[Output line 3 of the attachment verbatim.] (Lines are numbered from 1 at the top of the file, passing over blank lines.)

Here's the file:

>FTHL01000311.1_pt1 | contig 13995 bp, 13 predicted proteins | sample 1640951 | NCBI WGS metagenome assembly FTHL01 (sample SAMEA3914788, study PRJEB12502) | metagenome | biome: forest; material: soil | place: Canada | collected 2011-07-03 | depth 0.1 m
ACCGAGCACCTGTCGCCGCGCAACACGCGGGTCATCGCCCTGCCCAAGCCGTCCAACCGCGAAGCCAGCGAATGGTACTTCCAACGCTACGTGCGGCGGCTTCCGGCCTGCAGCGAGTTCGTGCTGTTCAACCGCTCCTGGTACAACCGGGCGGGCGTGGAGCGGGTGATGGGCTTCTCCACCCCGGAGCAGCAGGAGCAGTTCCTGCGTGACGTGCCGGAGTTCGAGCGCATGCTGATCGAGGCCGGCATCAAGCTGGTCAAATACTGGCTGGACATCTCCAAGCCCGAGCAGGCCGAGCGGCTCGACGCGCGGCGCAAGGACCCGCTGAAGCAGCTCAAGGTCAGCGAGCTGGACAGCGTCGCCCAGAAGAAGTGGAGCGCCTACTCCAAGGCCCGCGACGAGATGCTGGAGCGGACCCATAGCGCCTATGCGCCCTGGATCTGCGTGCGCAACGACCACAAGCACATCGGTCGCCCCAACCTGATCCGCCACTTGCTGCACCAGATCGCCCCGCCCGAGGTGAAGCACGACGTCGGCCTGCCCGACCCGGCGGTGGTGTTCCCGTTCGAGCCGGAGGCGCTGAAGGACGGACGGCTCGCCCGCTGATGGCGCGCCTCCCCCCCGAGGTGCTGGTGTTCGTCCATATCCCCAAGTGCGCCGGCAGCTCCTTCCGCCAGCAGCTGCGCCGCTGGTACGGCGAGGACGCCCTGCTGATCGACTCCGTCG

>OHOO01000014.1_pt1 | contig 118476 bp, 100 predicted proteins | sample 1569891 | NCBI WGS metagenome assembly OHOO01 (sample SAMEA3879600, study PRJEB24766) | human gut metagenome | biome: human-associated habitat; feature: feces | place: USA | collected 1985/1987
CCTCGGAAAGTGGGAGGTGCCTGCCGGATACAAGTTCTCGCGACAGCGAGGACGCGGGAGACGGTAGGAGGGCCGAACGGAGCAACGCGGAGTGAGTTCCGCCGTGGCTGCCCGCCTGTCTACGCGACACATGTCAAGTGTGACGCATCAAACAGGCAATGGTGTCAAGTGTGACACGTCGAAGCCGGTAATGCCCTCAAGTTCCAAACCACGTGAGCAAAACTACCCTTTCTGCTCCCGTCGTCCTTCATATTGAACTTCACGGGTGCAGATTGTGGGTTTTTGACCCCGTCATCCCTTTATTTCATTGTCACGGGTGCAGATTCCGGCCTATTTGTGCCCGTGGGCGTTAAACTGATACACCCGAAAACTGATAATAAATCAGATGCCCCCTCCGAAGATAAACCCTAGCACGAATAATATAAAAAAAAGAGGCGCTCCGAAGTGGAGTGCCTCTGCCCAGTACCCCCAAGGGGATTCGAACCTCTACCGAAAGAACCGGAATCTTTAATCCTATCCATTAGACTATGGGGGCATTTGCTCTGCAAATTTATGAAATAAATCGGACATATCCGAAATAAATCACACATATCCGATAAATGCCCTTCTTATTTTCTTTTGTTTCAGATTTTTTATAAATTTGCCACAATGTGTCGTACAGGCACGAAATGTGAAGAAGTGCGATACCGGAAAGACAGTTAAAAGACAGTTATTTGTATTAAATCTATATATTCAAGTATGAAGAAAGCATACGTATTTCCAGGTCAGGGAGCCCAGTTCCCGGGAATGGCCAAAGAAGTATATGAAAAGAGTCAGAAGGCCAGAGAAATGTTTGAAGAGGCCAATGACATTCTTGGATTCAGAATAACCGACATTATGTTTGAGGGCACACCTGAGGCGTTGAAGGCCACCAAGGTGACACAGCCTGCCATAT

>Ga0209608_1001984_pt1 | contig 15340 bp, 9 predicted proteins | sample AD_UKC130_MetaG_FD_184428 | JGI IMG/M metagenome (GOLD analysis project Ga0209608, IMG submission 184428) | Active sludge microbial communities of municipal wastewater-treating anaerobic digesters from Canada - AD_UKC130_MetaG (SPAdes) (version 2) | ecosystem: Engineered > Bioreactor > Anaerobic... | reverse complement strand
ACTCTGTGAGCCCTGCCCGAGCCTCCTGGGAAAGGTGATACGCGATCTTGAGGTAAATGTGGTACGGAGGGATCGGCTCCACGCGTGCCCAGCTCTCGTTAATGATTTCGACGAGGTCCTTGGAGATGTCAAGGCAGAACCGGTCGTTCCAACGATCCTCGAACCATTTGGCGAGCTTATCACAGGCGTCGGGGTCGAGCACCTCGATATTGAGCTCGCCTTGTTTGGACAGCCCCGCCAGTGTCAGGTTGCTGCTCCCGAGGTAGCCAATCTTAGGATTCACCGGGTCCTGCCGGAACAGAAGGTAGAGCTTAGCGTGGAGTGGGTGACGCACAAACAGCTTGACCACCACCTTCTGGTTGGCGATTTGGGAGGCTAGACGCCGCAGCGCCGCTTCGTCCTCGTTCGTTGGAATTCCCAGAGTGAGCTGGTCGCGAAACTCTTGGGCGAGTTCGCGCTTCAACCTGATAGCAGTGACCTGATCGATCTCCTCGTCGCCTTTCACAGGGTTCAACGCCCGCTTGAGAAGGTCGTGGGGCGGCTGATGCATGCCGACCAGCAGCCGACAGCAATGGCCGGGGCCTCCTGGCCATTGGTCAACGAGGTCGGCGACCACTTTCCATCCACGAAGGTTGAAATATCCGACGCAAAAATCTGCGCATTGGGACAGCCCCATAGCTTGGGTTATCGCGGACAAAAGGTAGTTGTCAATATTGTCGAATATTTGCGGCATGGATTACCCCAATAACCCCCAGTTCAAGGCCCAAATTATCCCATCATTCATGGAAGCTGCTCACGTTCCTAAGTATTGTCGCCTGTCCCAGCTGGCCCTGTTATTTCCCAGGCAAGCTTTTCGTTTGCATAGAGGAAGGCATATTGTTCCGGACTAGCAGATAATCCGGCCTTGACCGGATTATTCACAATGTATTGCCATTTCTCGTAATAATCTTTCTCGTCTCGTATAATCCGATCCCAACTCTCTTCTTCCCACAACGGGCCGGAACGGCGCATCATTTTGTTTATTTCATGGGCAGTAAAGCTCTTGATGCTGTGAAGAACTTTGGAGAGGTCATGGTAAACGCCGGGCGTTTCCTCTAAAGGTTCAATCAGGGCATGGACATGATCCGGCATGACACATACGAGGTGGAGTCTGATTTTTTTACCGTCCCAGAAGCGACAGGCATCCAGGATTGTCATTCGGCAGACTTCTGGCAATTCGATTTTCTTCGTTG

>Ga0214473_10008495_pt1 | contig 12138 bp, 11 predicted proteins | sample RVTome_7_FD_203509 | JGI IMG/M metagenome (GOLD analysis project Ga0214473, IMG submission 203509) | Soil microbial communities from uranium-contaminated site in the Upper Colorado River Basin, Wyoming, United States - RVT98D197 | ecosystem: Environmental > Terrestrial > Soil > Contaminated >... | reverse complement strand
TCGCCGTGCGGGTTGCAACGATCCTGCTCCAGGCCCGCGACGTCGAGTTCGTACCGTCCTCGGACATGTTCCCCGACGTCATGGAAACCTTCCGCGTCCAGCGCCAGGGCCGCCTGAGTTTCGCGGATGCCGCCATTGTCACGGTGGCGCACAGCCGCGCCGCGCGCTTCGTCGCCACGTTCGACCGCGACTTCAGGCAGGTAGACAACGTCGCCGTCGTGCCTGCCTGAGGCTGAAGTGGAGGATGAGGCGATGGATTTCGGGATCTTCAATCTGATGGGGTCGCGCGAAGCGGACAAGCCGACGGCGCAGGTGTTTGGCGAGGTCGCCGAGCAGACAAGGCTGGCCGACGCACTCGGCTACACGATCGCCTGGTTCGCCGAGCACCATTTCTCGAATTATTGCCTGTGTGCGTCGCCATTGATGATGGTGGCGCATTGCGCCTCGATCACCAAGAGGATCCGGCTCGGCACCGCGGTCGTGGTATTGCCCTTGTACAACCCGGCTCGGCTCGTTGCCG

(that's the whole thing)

>OHOO01000014.1_pt1 | contig 118476 bp, 100 predicted proteins | sample 1569891 | NCBI WGS metagenome assembly OHOO01 (sample SAMEA3879600, study PRJEB24766) | human gut metagenome | biome: human-associated habitat; feature: feces | place: USA | collected 1985/1987